Geingob’s missed opportunity

21 August 2015
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President Hage Geingob delivered his maiden speech at the 35th Ordinary Summit of Southern Africa Development Community (SADC) Heads of State and Government, in Gaborone, Botswana on Monday.

The summit took place under the theme “Accelerating Industrialisation of SADC Economies Through Transformation of Natural Endowment and Improved Human Capital.”

The summit was a perfect platform to share ideas on what the 15-member states should do to accelerate industrialisation which has remained a pipe dream for the countries under the regional block.

For long, the regional body has been criticised as a talk show for the big boys with no real tangible benefits for the region’s inhabitants. It is seen as a platform for the SADC leaders to massage each other’s egos at the expense of critical discourse needed to transform our countries to the next stage of development.

This is why we expected the president, who represents a new breed of leaders on the continent, to touch on a number of pertinent issues affecting the region and move away from the liberation war movement rhetoric that has become synonymous with the SADC regional grouping.

The president had an opportunity to address the dominance of South African retailers in the local economy and other economies in the region as this is affecting our industrialisation efforts under the Growth at Home Strategy.

He also needed to tackle the issue of presidents who have overstayed in power and the consequences to the region. Zimbabwean President Robert Mugabe and Angolan President Eduardo dos Santos come to mind.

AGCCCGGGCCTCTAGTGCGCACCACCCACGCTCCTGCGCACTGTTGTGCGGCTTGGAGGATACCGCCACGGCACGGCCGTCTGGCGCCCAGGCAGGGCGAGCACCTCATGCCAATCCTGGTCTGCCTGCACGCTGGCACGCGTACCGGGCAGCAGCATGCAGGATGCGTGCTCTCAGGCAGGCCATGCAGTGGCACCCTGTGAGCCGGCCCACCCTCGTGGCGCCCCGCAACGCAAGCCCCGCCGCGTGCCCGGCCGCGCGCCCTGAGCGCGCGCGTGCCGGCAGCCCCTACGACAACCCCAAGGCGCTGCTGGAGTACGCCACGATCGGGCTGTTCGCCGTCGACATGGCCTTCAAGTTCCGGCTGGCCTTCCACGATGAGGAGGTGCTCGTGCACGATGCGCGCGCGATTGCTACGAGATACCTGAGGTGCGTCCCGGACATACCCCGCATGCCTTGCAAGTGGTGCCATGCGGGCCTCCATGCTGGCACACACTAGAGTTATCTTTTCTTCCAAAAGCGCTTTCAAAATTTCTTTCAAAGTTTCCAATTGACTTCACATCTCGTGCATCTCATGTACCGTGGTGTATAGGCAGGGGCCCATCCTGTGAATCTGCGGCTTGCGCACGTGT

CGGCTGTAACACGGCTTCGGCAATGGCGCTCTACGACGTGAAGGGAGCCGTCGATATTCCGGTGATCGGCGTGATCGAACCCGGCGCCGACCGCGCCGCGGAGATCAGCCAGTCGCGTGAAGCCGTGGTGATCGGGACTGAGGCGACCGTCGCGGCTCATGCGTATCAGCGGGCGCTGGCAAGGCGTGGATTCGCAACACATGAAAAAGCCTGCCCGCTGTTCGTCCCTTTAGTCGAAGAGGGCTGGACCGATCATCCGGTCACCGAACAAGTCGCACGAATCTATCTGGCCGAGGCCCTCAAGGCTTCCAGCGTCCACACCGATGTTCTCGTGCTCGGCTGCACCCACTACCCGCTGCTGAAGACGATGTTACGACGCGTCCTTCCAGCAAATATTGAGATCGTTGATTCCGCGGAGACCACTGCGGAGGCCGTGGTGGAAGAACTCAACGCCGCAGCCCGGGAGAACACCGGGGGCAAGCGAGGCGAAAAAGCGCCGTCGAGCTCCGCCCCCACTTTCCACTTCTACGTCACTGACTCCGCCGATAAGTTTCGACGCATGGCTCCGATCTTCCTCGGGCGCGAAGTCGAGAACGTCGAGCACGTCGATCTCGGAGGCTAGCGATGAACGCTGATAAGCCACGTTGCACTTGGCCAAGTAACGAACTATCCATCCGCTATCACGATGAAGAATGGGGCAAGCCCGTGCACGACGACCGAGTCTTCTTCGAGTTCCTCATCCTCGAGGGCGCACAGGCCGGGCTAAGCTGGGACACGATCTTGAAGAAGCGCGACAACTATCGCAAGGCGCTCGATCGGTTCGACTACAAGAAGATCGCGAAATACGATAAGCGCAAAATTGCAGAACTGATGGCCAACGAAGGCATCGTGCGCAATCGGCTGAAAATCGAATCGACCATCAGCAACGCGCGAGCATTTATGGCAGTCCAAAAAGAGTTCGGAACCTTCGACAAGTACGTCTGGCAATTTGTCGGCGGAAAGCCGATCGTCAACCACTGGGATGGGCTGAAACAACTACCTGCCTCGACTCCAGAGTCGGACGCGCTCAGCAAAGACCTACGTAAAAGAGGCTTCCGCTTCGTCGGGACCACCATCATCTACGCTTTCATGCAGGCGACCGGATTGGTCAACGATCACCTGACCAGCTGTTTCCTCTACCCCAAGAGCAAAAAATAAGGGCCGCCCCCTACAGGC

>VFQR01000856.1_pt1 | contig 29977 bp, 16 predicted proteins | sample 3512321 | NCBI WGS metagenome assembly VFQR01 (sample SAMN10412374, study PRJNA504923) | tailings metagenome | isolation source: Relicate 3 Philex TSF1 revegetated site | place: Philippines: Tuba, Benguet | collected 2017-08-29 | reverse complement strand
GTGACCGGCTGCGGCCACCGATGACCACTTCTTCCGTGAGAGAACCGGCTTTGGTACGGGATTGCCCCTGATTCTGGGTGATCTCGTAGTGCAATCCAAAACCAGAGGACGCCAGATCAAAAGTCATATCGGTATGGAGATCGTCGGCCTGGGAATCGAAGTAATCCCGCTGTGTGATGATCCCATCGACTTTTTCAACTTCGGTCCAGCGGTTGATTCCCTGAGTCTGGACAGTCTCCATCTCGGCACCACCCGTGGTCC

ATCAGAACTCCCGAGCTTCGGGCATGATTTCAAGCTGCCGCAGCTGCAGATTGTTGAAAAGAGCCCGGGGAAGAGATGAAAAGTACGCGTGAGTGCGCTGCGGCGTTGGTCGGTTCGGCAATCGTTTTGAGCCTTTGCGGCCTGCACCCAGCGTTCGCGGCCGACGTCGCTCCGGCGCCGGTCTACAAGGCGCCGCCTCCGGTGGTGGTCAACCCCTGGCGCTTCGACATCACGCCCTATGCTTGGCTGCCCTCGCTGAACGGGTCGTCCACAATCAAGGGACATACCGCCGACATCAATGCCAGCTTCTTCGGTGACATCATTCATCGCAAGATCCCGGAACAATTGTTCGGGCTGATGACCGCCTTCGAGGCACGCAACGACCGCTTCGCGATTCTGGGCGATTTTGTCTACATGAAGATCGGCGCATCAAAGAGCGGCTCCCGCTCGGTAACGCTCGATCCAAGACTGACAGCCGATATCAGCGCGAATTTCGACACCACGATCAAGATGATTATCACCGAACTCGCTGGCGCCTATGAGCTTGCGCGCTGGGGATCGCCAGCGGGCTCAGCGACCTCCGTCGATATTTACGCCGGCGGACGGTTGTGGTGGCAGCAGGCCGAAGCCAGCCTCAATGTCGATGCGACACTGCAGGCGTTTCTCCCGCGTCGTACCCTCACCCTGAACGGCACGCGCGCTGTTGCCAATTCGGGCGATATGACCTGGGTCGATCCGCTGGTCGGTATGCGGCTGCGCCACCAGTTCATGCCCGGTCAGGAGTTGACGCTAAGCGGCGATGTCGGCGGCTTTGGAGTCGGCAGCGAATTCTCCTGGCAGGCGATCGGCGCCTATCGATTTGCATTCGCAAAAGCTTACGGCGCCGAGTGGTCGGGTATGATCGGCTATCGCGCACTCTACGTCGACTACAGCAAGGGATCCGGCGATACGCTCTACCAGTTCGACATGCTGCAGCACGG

Unfortunately for Namibia and SADC, President Geingob decided to devote a greater part of his speech on historical tales and boasting about Namibia’s progress on achieving gender equality in Government (which is not a bad thing in itself).

He even had the guts to make a sweeping statement that “African democratic institutions have matured and our President’s retire in dignity.”

Geingob’s speech must have been greeted with disgust by many Angolans and Zimbabweans who would have expected the summit to face the elephant in the room.

The thing is we don’t need the likes of the US President Barack Obama to come and tell us that leaders should hand over power when their time has come, but that is what will happen when our leaders who have benefited from smooth democratic transitions don’t have the balls to tell Mugabe and Dos Santos to leave power.

Just recently in Addis Ababa at the United Nations’ Third International Conference on Development Finance, the president bemoaned Namibia’s classification as an upper-middle income country which he said is preventing the country  from accessing much-needed “soft loans” and grants to address our developmental challenges.

But on Monday President Geingob spoke about the need to reduce the region’s dependency on official development aid. Which is which Mr President?

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